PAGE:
Ask K12 students who want to build walls or intimidate: Why?

By: | December 9, 2016

Students in districts across the nation have been harassed and intimidated based on race, ethnicity, gender, religion and sexual identity in the wake of the presidential election, according to the nonprofit organization Southern Poverty Law Center.

Much of the harassment was directed against immigrants. Black, LGBT, Muslim, female and Jewish students also have been targeted. Anti-Trump harassment has also been reported, though on a smaller scale.

In a suburb of St. Louis, students walked out of a high school twice to protest racist comments made at school after Donald Trump was elected. Two students were disciplined for telling black students boarding a bus they should sit in the back. In Bethesda, Maryland, swastikas were drawn in a boys’ bathroom at a middle school that has many Jewish students.

The greatest problem for students is not so much the actual hateful comments or actions, but the perceived lack of protection in schools, says Howard Stevenson, a psychologist and professor at University of Pennsylvania’s Graduate School of Education.

“The most hurtful moment isn’t an actual threat, but it’s when they realize the adults who are supposed to protect them stay silent” says Stevenson, director of the graduate school’s Racial Empowerment Collaborative, which teaches racial literacy, and author of the 2014 book Promoting Racial Literacy in Schools.

Response and prevention

Stevenson recommends that educators get 20 hours of training in what he calls “racial literacy” which includes building teachers’ confidence in their abilities to handle racist or hateful threats. “Just staying silent during such acts is incompetent” Stevenson says. “It can put undue stress on students, who will then shut down and stop learning” he adds.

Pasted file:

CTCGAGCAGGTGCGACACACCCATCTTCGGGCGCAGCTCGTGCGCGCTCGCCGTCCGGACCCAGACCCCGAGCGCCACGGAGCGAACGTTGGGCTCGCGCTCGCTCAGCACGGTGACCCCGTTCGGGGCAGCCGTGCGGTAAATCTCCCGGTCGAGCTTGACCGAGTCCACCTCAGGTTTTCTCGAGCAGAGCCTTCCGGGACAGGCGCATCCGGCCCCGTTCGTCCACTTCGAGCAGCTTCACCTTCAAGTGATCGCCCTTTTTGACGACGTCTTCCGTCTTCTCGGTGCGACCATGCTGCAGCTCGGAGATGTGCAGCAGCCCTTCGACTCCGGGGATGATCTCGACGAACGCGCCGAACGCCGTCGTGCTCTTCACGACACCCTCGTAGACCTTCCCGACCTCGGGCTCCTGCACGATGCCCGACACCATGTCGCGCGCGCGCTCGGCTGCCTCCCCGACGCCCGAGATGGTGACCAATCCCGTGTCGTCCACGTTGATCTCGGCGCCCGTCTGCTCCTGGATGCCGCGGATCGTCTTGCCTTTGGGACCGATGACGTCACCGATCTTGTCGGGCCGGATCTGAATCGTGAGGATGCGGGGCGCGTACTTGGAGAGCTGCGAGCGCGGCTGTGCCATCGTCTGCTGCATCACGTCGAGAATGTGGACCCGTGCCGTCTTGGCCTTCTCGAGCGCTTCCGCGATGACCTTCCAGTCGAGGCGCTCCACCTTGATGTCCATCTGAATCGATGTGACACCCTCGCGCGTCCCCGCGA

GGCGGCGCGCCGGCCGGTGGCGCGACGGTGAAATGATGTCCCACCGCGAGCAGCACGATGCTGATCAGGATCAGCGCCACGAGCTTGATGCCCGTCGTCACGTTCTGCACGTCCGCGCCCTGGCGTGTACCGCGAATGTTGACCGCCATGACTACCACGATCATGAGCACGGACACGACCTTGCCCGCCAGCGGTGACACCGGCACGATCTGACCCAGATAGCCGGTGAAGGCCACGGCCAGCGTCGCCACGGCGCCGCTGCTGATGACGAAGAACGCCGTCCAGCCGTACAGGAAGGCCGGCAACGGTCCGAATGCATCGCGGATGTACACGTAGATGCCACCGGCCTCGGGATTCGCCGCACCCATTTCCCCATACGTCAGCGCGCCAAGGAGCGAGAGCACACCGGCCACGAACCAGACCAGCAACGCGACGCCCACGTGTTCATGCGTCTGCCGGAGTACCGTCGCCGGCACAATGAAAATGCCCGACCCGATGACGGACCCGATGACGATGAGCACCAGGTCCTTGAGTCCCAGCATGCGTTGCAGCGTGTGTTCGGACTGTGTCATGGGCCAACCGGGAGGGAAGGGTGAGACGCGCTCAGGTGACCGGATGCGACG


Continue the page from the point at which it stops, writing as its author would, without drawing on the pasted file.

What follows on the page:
Many adolescents who harass others are seeking power because they feel like they have no identity and don’t matter. Such feelings need to be discussed with the teacher. “It’s about the teacher communicating with students and being self- aware” to help a student feel better about him or herself, Stevenson says.

Understanding a student’s mindset doesn’t mean educators should excuse their actions. The school’s code of conduct is still relevant and punishment is likely. But it leaves the door open for teaching, and a potential path for an offending student to be re-accepted by the community. Teachers should also assure students who feel bullied that they will be taught how to combat the sense of inferiority the bully was hoping to create.

Let students who are acting out be angry. “By not using your power [to immediately punish the student] in the beginning, you communicate that you are secure enough to handle others being upset” Stevenson says. “You let students know their pain and anger is OK, and that you can safely handle it without rejecting them or their feelings.”

Questions that teachers can ask students who bully

Stevenson suggests certain questions and considerations when dealing with harassment or bullying in school:

During training, teachers should be encouraged ask themselves the following questions:

What am I prepared to say?

What am I prepared to do?

How do I connect it to the pedagogy?

If I am teaching history, for example, how is this connected?

How do I make this a moment not just for now?

While educators should never ignore an immediate threat to a student, they also should seek outside help from supervisors, the school principal or community members if they need it.

When an incident occurs, Stevenson recommends that teachers do not condemn the student accused of bullying.

Instead ask, “What was behind your action? What did you expect to get out of writing a racial slur or such a symbol on a public wall?”

Then explain that the N-word or swastikas are used to make minorities feel inferior, which is wrong and hurtful.